The oral microbiota and oral squamous cell carcinoma
MetadataShow full item record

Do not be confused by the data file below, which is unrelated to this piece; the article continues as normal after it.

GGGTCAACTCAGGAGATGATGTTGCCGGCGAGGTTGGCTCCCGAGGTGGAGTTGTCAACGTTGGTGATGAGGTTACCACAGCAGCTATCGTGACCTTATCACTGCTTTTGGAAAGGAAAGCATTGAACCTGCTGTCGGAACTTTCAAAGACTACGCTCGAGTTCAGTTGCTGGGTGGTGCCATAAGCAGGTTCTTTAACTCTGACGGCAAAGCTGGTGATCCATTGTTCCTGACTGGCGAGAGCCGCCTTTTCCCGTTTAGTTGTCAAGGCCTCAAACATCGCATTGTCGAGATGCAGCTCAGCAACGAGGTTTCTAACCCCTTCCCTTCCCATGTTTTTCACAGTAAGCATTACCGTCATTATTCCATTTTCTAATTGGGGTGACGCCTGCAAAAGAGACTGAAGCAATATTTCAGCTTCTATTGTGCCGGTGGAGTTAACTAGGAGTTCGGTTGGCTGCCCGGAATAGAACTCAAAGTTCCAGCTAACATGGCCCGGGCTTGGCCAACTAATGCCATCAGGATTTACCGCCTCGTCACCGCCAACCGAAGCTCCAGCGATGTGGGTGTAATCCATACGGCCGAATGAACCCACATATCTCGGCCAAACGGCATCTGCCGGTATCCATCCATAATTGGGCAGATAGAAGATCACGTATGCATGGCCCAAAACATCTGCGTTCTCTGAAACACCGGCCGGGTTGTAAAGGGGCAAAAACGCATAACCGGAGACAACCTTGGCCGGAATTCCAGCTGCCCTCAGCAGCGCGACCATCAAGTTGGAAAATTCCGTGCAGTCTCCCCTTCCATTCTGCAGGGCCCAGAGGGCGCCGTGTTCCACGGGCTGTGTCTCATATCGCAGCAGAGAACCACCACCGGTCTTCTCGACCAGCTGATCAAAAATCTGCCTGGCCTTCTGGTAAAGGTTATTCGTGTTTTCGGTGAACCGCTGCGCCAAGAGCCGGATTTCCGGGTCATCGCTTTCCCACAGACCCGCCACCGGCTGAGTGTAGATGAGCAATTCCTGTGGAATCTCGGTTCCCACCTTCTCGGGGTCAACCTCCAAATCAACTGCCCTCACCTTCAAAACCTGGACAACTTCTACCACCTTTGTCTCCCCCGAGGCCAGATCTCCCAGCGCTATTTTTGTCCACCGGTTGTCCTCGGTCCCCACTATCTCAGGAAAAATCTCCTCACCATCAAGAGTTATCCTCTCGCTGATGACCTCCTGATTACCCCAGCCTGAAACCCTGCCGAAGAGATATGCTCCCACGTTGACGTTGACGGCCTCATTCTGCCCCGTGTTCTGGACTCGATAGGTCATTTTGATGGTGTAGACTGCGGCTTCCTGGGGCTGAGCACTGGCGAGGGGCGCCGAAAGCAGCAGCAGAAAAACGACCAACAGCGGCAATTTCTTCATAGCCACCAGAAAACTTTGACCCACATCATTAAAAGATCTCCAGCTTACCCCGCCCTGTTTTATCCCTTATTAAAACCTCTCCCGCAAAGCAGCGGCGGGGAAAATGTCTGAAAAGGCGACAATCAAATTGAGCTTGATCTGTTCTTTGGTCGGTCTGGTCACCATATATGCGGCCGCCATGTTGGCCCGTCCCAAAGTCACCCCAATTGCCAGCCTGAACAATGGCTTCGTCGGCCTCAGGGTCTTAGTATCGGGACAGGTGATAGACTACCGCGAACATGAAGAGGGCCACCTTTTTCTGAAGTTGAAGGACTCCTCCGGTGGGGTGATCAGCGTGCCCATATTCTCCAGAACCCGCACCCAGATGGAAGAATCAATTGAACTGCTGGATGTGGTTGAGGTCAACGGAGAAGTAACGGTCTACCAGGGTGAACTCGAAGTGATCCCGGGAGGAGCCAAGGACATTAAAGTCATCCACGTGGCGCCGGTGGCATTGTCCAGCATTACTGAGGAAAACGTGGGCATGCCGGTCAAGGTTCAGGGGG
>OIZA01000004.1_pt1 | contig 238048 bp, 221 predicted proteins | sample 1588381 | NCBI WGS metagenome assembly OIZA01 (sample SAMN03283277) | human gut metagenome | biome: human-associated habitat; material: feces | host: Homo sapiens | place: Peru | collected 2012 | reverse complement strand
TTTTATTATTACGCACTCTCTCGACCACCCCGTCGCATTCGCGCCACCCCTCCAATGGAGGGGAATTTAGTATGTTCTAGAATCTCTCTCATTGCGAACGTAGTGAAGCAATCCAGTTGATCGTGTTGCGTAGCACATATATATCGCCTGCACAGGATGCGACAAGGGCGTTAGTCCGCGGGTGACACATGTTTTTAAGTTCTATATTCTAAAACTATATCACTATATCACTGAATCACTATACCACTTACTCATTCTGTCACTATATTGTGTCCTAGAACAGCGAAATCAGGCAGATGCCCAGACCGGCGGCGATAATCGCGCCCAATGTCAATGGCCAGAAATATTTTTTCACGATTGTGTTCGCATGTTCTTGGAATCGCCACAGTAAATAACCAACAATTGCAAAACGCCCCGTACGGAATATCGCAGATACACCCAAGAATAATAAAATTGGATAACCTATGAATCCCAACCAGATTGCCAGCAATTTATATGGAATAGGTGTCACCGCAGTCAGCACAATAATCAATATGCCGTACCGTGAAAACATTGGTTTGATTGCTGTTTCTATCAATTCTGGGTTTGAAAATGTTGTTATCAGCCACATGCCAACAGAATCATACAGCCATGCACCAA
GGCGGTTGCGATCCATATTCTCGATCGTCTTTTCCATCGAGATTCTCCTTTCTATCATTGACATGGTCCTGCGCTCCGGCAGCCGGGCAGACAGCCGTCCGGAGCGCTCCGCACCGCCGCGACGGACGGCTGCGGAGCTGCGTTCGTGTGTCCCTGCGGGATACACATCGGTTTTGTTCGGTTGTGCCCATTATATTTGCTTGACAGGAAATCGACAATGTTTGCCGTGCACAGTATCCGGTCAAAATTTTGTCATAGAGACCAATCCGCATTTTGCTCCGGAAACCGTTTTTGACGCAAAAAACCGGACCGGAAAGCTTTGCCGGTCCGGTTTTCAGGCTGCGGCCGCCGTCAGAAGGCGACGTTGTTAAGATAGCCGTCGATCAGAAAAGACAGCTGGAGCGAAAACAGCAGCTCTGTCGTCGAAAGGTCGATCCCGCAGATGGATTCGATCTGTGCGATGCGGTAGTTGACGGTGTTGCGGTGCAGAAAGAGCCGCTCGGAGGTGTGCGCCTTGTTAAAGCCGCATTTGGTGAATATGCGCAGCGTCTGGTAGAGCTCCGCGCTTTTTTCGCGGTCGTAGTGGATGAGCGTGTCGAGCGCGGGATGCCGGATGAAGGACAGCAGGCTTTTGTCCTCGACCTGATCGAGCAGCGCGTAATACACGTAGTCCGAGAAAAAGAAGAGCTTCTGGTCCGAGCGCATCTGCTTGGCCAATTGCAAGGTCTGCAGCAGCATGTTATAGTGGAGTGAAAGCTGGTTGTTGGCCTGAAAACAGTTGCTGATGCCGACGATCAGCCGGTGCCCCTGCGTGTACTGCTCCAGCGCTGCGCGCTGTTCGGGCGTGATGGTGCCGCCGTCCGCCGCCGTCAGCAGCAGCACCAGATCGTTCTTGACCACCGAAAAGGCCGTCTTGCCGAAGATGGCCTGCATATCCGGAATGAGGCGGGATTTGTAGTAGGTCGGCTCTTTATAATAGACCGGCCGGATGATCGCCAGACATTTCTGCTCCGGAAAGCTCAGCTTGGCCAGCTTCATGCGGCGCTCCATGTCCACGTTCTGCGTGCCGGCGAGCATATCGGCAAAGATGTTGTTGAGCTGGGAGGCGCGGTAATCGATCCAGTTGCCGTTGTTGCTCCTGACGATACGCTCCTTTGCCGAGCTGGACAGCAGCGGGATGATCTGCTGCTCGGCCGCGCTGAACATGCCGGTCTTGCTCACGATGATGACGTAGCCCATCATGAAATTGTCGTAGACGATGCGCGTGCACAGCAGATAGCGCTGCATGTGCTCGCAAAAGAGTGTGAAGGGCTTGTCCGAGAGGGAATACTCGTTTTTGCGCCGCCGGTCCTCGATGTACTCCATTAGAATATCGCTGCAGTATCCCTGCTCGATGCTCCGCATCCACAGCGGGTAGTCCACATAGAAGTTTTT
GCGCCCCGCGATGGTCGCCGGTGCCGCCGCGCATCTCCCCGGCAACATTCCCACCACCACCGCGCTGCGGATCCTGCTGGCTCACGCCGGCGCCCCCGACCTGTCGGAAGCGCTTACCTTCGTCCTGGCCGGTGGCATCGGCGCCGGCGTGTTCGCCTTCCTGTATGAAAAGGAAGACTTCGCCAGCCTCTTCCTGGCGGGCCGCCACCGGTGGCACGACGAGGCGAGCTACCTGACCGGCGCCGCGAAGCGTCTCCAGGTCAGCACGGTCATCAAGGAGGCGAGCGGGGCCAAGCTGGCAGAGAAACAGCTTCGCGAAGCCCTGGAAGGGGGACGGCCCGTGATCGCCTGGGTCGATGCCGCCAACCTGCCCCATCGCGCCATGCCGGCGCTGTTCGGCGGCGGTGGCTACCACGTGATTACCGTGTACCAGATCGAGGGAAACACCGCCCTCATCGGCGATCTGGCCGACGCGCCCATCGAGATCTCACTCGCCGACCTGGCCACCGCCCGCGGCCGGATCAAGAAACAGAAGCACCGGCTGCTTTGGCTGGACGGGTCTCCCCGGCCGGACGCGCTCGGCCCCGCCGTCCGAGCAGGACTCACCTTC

Background. The human oral cavity is populated by a complex microbiota, or oral microbiome, assembled from collection of over 800 bacterial phylotypes. While the majority of oral bacteria are commensals associated with oral health, the microbiome also contains known pathogens as well as bacteria in the saliva and on oral epithelial surfaces which may be associated with oral squamous cell carcinoma (OSCC). The role of the oral microbiome in OSCC and its function in the oral tumor microenvironment and tumor progression are unknown. Determination of the microbiome composition within the oral tumor microenvironment may reveal shifts in the microbiome population and reveal bacteria with roles in carcinogenesis and disease progression. Objectives. To determine the tumor tissue microenvironment ecology of the human oral microbial community in oral precancerous and cancerous lesions in comparison with tissue collected from the oral mucosa of clinically healthy individuals and those with periodontitits. Methods. We used phylogenetic 16S rRNA analysis and bioinformatics to characterize and compare the microbiota of 39 patients with healthy oral tissue, tissues collected from periodontitis and progressive primary and recurrent tumors, including precancerous and cancerous lesions. Bacteria were visualized within sections of the healthy and cancer tissue by performing fluorescent in situ hybridization with the universal oligonucleotide probe and counterstained with epithelial staining (AE1/3) or leukocyte staining (CD45). Bacterial loading (16S rRNA) was determined. Viable bacteria were also isolated and identified by 16S analysis, and bacterial invasion assays were performed using the oral epithelium carcinoma cell line (A253), in vitro. Results. Tumor groups were associated with phylum-level changes in the microbiota, increased bacterial richness and diversity as well as a ∼20% increase of unculturable bacteria not previously identified in the oral microbiome. Moreover, the cancer tissue microenvironment harbored an abundance of bacteria, some of which are viable and able to invade epithelium from clinical sources as well as oral cancer cell lines. In addition, the microbiota richness of periodontitis is intermediate between health and cancer. In addition, the microbiota of periodontitis was more similar to cancer than was the microbiota of periodontitis and healthy, and the microbiota of healthy and that of cancer. Conclusion. This is the first study of the microbiota within the oral tumor microenvironment which not only demonstrates a link between the microbiome of periodontitis, oral cancer and tumor progression, but also suggests the possible use of cancer associated bacterial phylotypes as predictive biomarkers of oral cancer.